Often portrayed as destructive monsters that hold light captive, black holes take on a less villainous role in the latest research from NASA’s Hubble Space Telescope. A black hole at the heart of the dwarf galaxy Henize 2-10 is creating stars rather than gobbling them up. The black hole is apparently contributing to the firestorm of new star formation taking place in the galaxy. The dwarf galaxy lies 30 million light-years away, in the southern constellation Pyxis.
A decade ago this small galaxy set off debate among astronomers as to whether dwarf galaxies were home to black holes proportional to the supermassive behemoths found in the hearts of larger galaxies. This new discovery has little Henize 2-10, containing only one-tenth the number of stars found in our Milky Way, poised to play a big part in solving the mystery of where supermassive black holes came from in the first place.
“Ten years ago, as a graduate student thinking I would spend my career on star formation, I looked at the data from Henize 2-10 and everything changed,” said Amy Reines, who published the first evidence for a black hole in the galaxy in 2011 and is the principal investigator on the new Hubble observations, published in the January 19 issue of Nature.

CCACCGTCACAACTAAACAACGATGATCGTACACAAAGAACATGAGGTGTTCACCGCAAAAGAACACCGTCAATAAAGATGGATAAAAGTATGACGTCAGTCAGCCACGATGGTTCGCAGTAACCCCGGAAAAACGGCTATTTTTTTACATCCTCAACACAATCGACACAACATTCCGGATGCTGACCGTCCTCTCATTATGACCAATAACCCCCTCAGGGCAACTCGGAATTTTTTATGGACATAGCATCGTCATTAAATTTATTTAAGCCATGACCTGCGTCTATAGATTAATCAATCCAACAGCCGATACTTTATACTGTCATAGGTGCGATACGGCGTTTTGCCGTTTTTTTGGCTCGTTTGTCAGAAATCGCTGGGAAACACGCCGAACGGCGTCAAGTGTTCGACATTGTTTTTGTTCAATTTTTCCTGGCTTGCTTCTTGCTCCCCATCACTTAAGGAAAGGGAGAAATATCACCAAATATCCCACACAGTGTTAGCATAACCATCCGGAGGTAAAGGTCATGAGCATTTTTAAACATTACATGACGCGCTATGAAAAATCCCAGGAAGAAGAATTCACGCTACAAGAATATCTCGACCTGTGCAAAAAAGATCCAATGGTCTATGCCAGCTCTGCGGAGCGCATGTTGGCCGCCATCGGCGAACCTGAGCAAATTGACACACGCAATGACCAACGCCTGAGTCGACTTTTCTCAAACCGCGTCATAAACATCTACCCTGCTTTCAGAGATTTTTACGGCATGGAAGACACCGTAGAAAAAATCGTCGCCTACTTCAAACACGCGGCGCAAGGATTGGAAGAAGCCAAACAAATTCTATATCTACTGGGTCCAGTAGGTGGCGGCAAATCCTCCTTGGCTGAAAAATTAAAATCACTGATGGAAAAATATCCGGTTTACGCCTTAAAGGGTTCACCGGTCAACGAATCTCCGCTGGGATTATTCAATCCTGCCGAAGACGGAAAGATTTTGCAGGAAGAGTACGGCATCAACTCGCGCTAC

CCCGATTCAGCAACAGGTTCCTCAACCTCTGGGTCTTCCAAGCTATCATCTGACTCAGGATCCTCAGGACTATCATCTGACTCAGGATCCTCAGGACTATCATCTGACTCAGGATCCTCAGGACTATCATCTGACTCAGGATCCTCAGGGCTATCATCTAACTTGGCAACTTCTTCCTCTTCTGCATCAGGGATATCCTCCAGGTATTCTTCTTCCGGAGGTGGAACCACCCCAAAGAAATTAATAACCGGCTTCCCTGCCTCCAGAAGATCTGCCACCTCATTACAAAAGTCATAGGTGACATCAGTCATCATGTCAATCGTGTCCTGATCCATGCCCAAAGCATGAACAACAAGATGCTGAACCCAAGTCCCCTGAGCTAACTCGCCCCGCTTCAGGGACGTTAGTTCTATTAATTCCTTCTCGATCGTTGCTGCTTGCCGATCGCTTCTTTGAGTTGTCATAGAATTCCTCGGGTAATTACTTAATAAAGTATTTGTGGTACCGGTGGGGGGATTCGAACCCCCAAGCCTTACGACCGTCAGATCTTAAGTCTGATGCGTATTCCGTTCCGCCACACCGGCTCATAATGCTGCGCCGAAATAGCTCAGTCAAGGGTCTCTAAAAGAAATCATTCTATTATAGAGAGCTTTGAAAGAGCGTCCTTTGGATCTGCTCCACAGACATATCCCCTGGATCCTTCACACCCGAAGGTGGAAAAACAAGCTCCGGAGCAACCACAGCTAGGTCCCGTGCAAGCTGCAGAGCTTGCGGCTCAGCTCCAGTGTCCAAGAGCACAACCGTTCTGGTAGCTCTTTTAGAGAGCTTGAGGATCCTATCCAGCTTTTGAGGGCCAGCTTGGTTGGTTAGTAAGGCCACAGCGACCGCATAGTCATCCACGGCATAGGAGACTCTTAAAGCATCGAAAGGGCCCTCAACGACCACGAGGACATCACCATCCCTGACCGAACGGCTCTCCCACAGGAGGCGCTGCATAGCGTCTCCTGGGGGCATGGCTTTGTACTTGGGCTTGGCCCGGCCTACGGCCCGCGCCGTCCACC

“From the beginning I knew something unusual and special was happening in Henize 2-10, and now Hubble has provided a very clear picture of the connection between the black hole and a neighboring star forming region located 230 light-years from the black hole,” Reines said.
That connection is an outflow of gas stretching across space like an umbilical cord to a bright stellar nursery. The region was already home to a dense cocoon of gas when the low-velocity outflow arrived. Hubble spectroscopy shows the outflow was moving about 1 million miles per hour, slamming into the dense gas like a garden hose hitting a pile of dirt and spreading out. Newborn star clusters dot the path of the outflow’s spread, their ages also calculated by Hubble.
This is the opposite effect of what’s seen in larger galaxies, where material falling toward the black hole is whisked away by surrounding magnetic fields, forming blazing jets of plasma moving at close to the speed of light. Gas clouds caught in the jets’ path would be heated far beyond their ability to cool back down and form stars. But with the less-massive black hole in Henize 2-10, and its gentler outflow, gas was compressed just enough to precipitate new star formation.